Rings will roar

Rings will roar at this tournament in Prince George next month

City hosting B.C. Ringette Championships for the first time in five years
Ringette

(via Shutterstock)
PG Ringette 18 plusPrince George’s 18+ co-ed Ringette team wins silver at 2018 provincials in Richmond (via Facebook/PG Ringette)

Did you know that ringette is the fastest sport on ice?

The intensity and quickness of the game will be put on full display in Prince George in March as the city gets set to host the 2019 B.C. Ringette Championships for girls in Divisions ‘A’ and ‘B’.

Committee Chair and past Prince George Ringette President Brenda Atkinsonsays the sport is fast because it’s about making the right moves.

“I like to think of it as basketball on ice,” Atkinson explains to PrinceGeorgeMatters. “There’s a shot clock; they have 30 seconds once they’ve gained possession to get a shot on net. There’s also what’s called a ‘ringette zone’ and each team is only allowed three players in that zone. So it’s a quick passing game and you have to think on your feet, which is one of the unique aspects of the game.”

 

The set-up is the same as hockey where you have three forwards, two defencemen, and a goaltender in play, with the objective of out-scoring your opponent.

However, unlike Canada’s national pastime, ringette is a non-contact sport, something Atkinson goes on to say is why the game is more mentally challenging.

“To be skating at the fast speeds they’re moving, and making all those quick passes to each other, they also have to avoid everyone on the ice. That provides a great mentality to ringette in that there’s a lot going on around you.”

Prince George is one of four northern-based competitive ringette clubs; the other regional associations are located in Quesnel, Houston, and Terrace.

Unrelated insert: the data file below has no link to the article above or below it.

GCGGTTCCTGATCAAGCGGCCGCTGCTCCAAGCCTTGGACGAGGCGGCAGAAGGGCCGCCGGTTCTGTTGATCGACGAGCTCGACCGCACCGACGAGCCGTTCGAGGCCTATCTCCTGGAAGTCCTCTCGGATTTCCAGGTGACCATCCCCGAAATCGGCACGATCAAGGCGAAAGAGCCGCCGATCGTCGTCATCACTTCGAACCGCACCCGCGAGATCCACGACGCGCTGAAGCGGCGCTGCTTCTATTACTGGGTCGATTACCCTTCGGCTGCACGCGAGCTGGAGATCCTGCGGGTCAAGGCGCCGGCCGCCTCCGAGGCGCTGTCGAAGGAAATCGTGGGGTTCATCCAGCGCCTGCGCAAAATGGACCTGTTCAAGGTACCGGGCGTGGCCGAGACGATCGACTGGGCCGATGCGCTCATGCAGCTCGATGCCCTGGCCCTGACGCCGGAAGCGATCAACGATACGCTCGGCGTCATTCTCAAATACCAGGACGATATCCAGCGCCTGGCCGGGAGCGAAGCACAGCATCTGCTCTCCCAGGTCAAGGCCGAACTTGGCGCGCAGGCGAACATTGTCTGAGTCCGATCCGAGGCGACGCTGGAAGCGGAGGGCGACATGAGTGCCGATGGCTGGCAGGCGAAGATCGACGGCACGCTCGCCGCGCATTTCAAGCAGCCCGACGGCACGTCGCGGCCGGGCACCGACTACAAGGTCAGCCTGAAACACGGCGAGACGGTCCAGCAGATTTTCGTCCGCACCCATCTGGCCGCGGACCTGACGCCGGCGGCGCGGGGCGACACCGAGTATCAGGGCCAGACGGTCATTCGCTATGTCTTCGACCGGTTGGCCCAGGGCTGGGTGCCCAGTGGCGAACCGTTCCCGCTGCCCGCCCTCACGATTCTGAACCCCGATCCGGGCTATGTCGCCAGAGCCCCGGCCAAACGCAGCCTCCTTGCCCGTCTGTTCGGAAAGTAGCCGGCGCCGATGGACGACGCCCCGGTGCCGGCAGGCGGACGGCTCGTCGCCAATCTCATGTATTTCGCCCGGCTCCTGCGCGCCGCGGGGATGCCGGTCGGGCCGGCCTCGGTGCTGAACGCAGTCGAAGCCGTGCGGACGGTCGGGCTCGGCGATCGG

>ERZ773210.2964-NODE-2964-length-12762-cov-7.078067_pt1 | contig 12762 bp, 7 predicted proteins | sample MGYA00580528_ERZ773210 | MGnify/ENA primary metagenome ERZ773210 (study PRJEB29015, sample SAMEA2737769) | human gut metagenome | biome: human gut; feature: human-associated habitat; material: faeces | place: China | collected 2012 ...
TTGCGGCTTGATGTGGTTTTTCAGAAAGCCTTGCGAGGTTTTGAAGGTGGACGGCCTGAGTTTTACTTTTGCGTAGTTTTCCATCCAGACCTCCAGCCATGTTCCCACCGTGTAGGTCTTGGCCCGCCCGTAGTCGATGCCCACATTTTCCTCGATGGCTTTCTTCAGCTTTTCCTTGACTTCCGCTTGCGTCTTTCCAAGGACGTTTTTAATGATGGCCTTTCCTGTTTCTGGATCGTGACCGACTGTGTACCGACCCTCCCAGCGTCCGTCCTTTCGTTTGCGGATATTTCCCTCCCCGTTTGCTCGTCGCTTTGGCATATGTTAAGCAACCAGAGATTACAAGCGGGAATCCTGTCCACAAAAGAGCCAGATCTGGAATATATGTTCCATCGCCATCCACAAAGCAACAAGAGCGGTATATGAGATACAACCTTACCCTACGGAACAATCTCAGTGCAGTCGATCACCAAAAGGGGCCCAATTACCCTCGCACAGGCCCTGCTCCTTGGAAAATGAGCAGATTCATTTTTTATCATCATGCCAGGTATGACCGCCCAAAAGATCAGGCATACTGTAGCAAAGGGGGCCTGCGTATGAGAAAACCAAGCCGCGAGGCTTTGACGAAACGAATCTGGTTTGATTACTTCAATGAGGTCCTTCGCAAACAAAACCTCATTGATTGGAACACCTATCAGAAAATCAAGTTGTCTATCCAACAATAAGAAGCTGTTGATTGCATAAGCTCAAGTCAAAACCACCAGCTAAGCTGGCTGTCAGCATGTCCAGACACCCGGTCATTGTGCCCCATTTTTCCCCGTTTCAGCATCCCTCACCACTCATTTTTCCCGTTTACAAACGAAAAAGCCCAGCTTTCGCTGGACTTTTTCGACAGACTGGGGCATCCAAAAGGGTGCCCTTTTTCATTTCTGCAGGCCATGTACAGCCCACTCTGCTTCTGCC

Going into the 2015 Canada Winter Games, the local club saw about 155 players registered to play.

Since then, Atkinson delightfully reported that the numbers have increased, averaging now at close to 180.

“We typically have a lot of younger kids involved, both boys and girls, and as they grow older, they get into other sports and activities. That being said, [2018-19] is the first year that we’ve had two teams in our under-14 division and, while we don’t have an under-19 team this year, we had enough that we also created two 18-plus teams.”

Ringette appears to be slowly increasing in Prince George popularity.

Over the Remembrance Day 2018 weekend, the association held its first ever all boys ringette game, which included two full teams with players under 10 years old.

Atkinson hopes the provincials next month will gain more attraction, even with programs already in place with local schools as well.

“We have approached [School District 57] to see if they wanted to go on a field trip and do something completely different,” she says. “We now have three classes come on over to the Kin Centre each Friday, and we have classes from Heather Park Elementary walk over and watch games at the Elksentre too. It’s our hope that these visits will boost our numbers and bring in more kids for the next year.”

The Prince George tournament will range from under 14 years old to players age 18 and older, with teams pouring in from leagues in the north, the Lower Mainland, the Thompson-Okanagan region, and Vancouver Island.

This totals almost 40 teams, 600 athletes, and nearly 150 coaches.

All games will be played at the Kin Centres, as well as the Elksentre on Heather Road, from Mar. 8 – 10.